Description: Phosphorus (P) is a key nutrient but still we have a limited knowledge on the controls of mobilization and fluxes of P in forest soils. Our study explored the linkages between P mobilization in organic horizons and mineral soils and the P status of soils, as affected by two consecutive drying and rewetting (D/W) cycles. We sampled litter layers (Oi), mixed Oe-Oa horizons, and A horizons in three beech forests along a P availability gradient in Germany. Carbon mineralization and release of dissolved organic matter (DOC, DOP) and dissolved inorganic P (DIP) were studied in microcosms exposed to an initial harsh drying (40 °C for 72 h) and a moderate dry spell (1 month at 20 °C). In Oi horizons, net P mineralization decreased with decreasing P status despite a similar C mineralization at all sites. This supports the general concept that the stoichiometric difference between substrate and microbial biomass primarily drives P release from decomposing organic matter. Counterintuitively, P mobilization per unit soil P increased towards P-poor sites in the mineral soil, likely due to decreasing contents of reactive secondary minerals and the consequently smaller P sorption. Drying and rewetting caused stronger mobilization of DIP and DOP (+108% on average) than of DOC (+51%). The parallel decline in specific UV absorptivity of DOM suggests that lysis of microbial cells drove the drought-induced P release. The D/W effects on P mobilization were particularly strong in P-poor soils, where greater portions of P are bound to microbial biomass, which are prone to become released upon rewetting. Since mobilized P can potentially be leached from soils, our findings indicate, that drought-induced P mobilization fosters the progressive P depletion of already P-poor soils. The possible P leaching losses from mineral soils seem rather be driven by soil mineralogy than by P status.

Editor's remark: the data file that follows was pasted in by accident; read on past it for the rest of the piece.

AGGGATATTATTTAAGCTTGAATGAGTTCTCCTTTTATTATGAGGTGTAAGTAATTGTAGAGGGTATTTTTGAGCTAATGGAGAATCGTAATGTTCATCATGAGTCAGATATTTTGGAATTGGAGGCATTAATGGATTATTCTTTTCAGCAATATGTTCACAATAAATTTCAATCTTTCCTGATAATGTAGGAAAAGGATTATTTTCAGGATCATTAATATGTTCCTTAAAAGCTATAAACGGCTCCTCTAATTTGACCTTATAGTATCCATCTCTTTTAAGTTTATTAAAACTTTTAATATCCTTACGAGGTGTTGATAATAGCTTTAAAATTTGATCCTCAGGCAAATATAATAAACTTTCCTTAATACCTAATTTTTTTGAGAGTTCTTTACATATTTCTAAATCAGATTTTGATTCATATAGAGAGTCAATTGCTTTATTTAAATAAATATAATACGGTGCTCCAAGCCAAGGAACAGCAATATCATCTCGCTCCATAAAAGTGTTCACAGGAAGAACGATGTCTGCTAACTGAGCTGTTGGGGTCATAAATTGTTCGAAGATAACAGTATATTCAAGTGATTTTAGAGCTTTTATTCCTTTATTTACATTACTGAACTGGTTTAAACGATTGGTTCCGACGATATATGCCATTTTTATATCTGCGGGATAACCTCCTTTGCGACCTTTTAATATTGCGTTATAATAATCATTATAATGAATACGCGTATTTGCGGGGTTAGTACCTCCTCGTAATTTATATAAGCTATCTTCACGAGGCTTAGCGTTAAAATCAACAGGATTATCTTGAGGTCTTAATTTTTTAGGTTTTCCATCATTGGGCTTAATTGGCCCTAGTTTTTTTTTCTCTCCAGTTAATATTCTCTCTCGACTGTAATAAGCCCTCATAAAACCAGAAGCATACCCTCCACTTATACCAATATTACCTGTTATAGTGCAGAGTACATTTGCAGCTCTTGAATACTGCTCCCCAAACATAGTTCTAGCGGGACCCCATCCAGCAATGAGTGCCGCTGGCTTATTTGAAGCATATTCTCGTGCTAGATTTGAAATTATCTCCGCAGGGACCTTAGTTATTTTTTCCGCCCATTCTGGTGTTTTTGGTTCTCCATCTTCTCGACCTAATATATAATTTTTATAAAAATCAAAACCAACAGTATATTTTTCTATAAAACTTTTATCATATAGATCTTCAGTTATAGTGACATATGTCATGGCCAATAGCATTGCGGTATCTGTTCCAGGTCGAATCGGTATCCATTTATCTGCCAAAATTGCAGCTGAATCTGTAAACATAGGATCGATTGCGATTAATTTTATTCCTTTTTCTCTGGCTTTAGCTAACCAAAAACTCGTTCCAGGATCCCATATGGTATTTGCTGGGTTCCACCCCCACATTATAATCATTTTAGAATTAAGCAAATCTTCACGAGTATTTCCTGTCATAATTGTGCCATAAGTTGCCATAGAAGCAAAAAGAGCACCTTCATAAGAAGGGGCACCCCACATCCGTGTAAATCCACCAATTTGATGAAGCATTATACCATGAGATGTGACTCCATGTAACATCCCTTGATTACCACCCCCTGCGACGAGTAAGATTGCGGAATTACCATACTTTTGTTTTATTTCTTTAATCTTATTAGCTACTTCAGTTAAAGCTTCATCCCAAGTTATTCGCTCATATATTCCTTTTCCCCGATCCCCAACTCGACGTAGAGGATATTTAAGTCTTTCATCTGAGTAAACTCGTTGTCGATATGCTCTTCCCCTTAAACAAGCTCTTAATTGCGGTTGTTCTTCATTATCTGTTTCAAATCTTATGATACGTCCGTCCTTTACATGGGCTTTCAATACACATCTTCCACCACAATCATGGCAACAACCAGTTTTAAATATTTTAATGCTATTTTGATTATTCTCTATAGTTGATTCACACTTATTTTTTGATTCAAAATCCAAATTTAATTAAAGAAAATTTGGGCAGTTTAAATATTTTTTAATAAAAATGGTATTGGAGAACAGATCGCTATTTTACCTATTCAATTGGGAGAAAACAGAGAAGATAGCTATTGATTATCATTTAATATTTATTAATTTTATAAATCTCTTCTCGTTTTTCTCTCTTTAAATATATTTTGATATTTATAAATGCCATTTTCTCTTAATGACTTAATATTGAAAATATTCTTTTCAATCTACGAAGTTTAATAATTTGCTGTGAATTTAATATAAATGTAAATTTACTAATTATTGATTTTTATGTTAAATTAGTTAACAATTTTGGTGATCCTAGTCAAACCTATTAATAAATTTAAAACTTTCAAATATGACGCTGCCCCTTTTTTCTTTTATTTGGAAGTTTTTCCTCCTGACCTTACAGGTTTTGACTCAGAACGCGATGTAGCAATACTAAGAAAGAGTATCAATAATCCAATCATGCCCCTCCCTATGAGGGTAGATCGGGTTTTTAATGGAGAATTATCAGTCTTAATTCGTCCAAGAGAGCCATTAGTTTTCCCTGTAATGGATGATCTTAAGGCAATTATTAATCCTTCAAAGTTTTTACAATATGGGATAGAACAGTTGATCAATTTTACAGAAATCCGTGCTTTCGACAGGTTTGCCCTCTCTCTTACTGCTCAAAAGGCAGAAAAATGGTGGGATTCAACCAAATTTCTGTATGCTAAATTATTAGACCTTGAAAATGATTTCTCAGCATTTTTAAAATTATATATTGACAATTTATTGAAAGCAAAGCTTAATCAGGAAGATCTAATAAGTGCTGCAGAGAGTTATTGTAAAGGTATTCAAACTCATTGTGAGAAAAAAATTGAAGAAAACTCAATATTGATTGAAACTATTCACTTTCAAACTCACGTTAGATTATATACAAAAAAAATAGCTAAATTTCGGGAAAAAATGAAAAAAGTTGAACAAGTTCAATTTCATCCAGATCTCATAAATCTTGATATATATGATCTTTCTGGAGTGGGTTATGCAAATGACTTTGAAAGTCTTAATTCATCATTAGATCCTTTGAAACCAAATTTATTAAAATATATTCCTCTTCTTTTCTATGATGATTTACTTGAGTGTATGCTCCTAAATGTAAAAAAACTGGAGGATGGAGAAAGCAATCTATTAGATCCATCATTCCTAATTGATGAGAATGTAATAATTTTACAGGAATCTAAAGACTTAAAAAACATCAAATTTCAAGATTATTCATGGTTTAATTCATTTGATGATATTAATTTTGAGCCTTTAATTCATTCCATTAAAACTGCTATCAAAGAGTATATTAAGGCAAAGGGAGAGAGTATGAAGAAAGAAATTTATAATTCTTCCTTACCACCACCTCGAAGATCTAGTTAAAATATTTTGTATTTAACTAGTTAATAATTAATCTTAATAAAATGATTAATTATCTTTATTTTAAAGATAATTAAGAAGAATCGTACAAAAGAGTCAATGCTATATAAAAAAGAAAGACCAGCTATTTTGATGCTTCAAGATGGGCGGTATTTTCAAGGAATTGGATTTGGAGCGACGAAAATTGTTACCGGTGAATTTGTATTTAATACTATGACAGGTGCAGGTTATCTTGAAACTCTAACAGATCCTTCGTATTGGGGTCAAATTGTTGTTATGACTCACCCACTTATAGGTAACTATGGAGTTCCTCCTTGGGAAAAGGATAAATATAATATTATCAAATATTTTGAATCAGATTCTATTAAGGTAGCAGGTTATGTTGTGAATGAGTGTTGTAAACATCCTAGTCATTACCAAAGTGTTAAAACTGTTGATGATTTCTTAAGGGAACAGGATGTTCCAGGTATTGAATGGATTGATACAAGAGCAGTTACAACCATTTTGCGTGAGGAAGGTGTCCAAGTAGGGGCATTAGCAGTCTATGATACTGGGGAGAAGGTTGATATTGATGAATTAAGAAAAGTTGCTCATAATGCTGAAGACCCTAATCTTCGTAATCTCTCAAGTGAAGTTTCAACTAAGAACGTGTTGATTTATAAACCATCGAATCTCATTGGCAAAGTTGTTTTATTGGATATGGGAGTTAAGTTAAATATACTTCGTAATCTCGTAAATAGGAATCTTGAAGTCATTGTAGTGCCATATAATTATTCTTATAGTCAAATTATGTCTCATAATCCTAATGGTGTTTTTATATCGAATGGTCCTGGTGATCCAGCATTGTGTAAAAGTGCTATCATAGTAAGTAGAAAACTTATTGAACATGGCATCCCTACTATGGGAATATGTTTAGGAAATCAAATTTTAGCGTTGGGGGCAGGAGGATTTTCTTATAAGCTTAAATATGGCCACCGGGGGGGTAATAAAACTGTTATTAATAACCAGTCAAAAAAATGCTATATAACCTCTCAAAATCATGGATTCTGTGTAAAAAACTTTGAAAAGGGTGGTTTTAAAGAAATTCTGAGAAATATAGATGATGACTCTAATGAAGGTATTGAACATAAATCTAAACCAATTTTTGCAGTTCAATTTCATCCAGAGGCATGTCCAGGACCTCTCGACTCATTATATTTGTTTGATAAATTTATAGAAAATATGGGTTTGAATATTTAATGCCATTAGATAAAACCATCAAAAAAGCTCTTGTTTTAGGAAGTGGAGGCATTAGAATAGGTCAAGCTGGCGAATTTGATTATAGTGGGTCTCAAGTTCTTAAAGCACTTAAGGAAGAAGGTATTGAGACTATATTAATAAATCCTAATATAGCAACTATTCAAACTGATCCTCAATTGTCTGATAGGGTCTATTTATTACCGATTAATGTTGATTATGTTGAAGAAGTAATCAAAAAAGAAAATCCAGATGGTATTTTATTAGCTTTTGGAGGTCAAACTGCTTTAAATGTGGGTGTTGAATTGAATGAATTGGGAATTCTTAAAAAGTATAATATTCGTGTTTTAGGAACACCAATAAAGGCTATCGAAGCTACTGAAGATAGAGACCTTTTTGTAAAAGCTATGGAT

Keywords: P Status ; P Availability Gradient ; P Mineralization ; Stoichiometry ; C:P Ratio ; Dop ; Agriculture ; Chemistry
    ISSN: 0038-0717
    E-ISSN: 1879-3428
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  • 7
    Language: English
    In: Soil Biology and Biochemistry, 2003, Vol.35(8), pp.1129-1142